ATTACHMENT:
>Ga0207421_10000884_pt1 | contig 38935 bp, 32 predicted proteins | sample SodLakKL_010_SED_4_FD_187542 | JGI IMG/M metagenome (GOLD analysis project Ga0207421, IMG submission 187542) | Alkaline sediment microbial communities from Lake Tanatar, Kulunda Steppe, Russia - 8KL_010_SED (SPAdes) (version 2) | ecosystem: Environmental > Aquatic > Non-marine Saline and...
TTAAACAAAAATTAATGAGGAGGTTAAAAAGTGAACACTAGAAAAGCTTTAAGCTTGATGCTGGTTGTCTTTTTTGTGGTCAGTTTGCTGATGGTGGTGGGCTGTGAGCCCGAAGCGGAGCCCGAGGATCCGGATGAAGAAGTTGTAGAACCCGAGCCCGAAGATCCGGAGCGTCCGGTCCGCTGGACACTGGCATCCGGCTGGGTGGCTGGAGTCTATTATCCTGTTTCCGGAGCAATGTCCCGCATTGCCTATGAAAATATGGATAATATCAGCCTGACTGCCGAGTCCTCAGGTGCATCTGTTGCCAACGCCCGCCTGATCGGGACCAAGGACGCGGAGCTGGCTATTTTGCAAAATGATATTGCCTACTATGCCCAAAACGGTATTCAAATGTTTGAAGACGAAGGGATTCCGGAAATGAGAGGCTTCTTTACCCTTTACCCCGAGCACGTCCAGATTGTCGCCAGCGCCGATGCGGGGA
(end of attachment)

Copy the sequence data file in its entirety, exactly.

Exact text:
>Ga0207421_10000884_pt1 | contig 38935 bp, 32 predicted proteins | sample SodLakKL_010_SED_4_FD_187542 | JGI IMG/M metagenome (GOLD analysis project Ga0207421, IMG submission 187542) | Alkaline sediment microbial communities from Lake Tanatar, Kulunda Steppe, Russia - 8KL_010_SED (SPAdes) (version 2) | ecosystem: Environmental > Aquatic > Non-marine Saline and...
TTAAACAAAAATTAATGAGGAGGTTAAAAAGTGAACACTAGAAAAGCTTTAAGCTTGATGCTGGTTGTCTTTTTTGTGGTCAGTTTGCTGATGGTGGTGGGCTGTGAGCCCGAAGCGGAGCCCGAGGATCCGGATGAAGAAGTTGTAGAACCCGAGCCCGAAGATCCGGAGCGTCCGGTCCGCTGGACACTGGCATCCGGCTGGGTGGCTGGAGTCTATTATCCTGTTTCCGGAGCAATGTCCCGCATTGCCTATGAAAATATGGATAATATCAGCCTGACTGCCGAGTCCTCAGGTGCATCTGTTGCCAACGCCCGCCTGATCGGGACCAAGGACGCGGAGCTGGCTATTTTGCAAAATGATATTGCCTACTATGCCCAAAACGGTATTCAAATGTTTGAAGACGAAGGGATTCCGGAAATGAGAGGCTTCTTTACCCTTTACCCCGAGCACGTCCAGATTGTCGCCAGCGCCGATGCGGGGA